Home
Health Care
Print|Text Size: ||
Canine Rehab Can Help Your Dog Get Back On Her Paws
Pages:

Pages

My career as a physical therapist shifted dramatically 11 years ago after I adopted a dog named Teddy. Teddy came to me with a limp, so naturally, I wanted to help him. The first step was to find out what could be done. Several veterinarians later, the conclusion remained the same: rest and nonsteroidal anti-inflammatories (NSAIDs). As a licensed physical therapist, I knew there had to be something more; after all, bed rest and medication for the treatment of human conditions had fallen by the wayside decades ago.

After Teddy landed in a vet ER with a horrifying reaction to a prescribed NSAID, I was determined to help him myself. I began by going online to explore the comparative anatomy and biomechanics of canines and humans. During this search, I discovered a whole new avenue I could take to not only help Teddy, but also, to help his species: a canine rehabilitation certification program available for licensed physical therapists and veterinarians.

I enrolled in the program offered by the Canine Rehabilitation Institute (CRI), which is partnered with Colorado State University’s College of Veterinary Medicine. During my course of studies, I gained an appreciation for the differences and similarities in canine and human anatomy. The CRI program confirmed that all the methodology and expertise I had gained in physical therapy school and human clinical practice could transfer nicely to serving our four-legged friends. While there are certainly important differences between the two species, in general, the years of training I undertook to obtain my advanced PT degree proved to be a huge asset to the profession and practice of my animal rehabilitation career.

The goal of animal rehabilitation (aka rehab) is the same as the goal for humans: improve quality of life through restoration of function, increased mobility and reduction of pain. The best way to determine if your dog is a good candidate for rehab is to ask your primary veterinarian. If the vet is unfamiliar with the services these specialized professionals offer, do some research and become better acquainted with your options. Though the specialty practice of animal rehabilitation has been around for nearly two decades in some areas of the world, it is still in its infancy in the United States. Fortunately, the field is rapidly growing.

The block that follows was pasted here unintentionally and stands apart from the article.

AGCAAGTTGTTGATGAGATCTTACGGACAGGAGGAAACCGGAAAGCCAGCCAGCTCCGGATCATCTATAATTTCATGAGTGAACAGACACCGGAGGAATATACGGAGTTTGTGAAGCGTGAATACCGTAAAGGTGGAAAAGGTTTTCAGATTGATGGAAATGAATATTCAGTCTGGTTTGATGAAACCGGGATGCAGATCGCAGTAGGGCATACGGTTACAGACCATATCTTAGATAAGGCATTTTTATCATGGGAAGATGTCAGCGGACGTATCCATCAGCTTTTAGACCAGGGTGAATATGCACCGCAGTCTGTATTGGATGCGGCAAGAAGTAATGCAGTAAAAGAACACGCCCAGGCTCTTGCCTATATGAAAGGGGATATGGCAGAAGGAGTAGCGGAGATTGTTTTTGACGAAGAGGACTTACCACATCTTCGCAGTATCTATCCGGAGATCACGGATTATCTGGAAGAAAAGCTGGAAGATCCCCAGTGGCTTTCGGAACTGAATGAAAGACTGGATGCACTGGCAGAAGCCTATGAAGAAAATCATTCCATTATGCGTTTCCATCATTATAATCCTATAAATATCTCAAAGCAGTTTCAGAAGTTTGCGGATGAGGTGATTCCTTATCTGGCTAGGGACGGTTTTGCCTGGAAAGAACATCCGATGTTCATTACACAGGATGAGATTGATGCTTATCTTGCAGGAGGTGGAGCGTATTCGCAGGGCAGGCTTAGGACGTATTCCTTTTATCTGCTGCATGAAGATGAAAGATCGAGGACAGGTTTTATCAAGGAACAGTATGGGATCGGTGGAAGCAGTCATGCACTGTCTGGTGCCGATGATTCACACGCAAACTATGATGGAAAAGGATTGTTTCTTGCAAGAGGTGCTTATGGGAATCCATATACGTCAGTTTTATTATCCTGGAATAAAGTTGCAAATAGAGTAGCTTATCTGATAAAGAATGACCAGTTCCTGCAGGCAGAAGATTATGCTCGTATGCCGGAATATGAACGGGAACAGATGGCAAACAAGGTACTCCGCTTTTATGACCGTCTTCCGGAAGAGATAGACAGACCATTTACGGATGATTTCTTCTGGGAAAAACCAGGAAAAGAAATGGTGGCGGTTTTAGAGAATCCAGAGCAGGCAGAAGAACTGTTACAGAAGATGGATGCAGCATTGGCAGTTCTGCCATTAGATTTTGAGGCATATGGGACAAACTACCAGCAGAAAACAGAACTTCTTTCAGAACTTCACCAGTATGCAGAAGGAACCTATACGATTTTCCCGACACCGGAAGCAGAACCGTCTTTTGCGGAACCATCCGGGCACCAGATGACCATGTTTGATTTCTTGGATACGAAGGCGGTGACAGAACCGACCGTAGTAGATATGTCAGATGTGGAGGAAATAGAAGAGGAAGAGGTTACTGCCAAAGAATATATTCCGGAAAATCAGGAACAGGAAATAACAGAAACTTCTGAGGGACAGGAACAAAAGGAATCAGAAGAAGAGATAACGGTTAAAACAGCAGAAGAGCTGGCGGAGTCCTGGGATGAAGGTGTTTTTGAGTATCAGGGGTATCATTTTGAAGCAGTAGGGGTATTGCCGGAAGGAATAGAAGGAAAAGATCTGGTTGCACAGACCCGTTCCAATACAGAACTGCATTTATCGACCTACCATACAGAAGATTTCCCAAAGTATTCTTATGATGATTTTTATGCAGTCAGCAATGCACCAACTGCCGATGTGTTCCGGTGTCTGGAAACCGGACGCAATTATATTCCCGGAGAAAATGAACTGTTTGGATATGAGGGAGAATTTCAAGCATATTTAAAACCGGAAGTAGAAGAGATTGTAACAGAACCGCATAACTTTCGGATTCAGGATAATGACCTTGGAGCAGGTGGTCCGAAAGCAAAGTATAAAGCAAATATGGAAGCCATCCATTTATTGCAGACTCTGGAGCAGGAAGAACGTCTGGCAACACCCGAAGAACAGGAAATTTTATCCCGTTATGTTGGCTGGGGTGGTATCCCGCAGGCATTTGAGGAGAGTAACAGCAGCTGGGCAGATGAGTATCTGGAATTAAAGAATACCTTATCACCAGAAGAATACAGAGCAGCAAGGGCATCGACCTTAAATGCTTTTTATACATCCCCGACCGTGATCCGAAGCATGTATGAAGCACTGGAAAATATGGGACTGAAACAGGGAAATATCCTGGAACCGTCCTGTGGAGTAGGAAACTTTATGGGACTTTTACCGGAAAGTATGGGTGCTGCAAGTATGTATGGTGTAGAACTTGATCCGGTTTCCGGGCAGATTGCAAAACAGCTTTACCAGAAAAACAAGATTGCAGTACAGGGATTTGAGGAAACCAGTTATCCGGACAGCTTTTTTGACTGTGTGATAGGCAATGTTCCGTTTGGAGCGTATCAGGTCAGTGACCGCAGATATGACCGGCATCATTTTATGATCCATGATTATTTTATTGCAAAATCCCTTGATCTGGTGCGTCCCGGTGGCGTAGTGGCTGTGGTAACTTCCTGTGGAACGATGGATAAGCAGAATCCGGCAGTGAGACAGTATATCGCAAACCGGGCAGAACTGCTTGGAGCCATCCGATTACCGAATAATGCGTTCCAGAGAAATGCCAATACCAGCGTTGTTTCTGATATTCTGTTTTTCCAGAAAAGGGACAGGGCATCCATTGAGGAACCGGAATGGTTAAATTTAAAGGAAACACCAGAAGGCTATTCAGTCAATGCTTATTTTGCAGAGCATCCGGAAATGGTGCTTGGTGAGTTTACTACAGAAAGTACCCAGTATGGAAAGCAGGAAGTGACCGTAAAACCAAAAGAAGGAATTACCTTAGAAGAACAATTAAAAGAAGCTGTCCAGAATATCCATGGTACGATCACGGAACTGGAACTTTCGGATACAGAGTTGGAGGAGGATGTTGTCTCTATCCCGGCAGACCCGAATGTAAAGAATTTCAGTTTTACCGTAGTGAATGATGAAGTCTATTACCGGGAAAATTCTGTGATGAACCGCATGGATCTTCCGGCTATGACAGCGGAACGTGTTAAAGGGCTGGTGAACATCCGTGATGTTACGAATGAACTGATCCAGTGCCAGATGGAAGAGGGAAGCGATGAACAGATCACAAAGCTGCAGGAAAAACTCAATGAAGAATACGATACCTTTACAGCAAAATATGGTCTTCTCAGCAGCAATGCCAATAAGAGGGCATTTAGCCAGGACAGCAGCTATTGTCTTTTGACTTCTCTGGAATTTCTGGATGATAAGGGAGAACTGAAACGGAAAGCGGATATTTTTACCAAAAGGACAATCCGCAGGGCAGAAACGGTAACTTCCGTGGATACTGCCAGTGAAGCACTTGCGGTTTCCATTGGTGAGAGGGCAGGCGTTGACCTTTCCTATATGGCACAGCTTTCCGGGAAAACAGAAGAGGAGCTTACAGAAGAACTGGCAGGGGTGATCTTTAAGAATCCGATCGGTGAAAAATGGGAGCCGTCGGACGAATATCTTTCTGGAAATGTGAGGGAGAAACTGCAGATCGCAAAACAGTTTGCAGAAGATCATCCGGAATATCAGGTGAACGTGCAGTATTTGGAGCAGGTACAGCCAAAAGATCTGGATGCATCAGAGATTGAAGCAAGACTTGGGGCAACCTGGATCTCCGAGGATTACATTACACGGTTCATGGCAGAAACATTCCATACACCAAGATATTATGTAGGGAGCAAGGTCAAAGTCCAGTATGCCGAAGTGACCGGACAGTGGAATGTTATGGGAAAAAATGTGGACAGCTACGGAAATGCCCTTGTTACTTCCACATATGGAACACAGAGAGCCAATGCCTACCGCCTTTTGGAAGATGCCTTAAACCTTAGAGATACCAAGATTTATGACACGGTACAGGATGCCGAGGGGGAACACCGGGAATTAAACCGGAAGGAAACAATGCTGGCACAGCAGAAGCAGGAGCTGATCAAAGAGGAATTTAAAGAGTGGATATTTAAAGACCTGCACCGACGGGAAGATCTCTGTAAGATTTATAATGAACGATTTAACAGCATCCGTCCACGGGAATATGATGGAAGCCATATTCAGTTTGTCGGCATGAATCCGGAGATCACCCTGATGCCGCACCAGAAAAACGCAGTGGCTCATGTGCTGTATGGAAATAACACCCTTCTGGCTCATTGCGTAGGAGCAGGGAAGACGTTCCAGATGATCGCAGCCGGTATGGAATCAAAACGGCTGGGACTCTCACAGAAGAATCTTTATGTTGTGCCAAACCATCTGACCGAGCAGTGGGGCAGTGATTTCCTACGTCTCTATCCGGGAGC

Rehab can help any dog with a musculoskeletal or neuromuscular problem, from young puppies to seniors. Some of my canine patients participate in agility, flyball, dock diving, rally, and search and rescue. Others are companions who prefer to hang out and get plenty of nap time. Because conservative methods have proven to be successful a high percentage of the time, the rehab therapist makes every effort to help the patient avoid surgery. When surgery cannot be avoided, post-operative rehab has also been shown to be beneficial for a faster reduction of pain and a quicker return to a more fully functional lifestyle.


PT CAN HELP

• Soft tissue sprains and strains

• Post-operative orthopedic recovery from cruciate ligament repairs such tibial plateau leveling osteotomy (TPLO) and tibial tuberosity advancement (TTA)

• Congenital and degenerative joint disease (dysplasia and osteoarthritis)

• Neurological rehabilitation following spinal decompression surgery (hemilaminectomy)

• Other forms of non-operative neurologic insult, such as fibrocartilaginous embolism (FCE) or spinal cord contusion


Before trying physical therapy with your dog, clear it with your primary veterinarian to ensure that it’s appropriate. There are underlying medical conditions that can rule out PT as an option, so a referral/medical clearance is essential for your dog’s safety.

Your dog’s first visit with a certified canine physical therapist or a rehabilitation veterinarian will involve a fullbody musculoskeletal and neuromuscular evaluation. This specialized, comprehensive, hands-on examination gives the practitioner information needed to develop an individualized treatment plan for your dog’s specific problem(s).

Pages:

Pages

Print

Karen Atlas is a licensed physical therapist certified in canine rehabilitation in Santa Barbara, Calif. She is the founder of Atlas Rehabilitation for Canines (ARC). She is dedicated to serving her community with compassionate rehab services and providing educational opportunities to fellow rehab specialists. 

atlasrehabforcanines.com

More From The Bark

More in Health Care:
New Developments for Canine Knee Injuries
Watch for Thanksgiving Sneak Attacks
Dogs’ Mouths Damaged by Ladybugs
The Fine Print in Pet Insurance Policies
Seven Step DIY Dog Checkup
Vaping is Dangerous for Dogs
Canine Disease Forecast 2016
Preventing Heat Stroke
Spay/Neuter Alternatives
Canine Seizures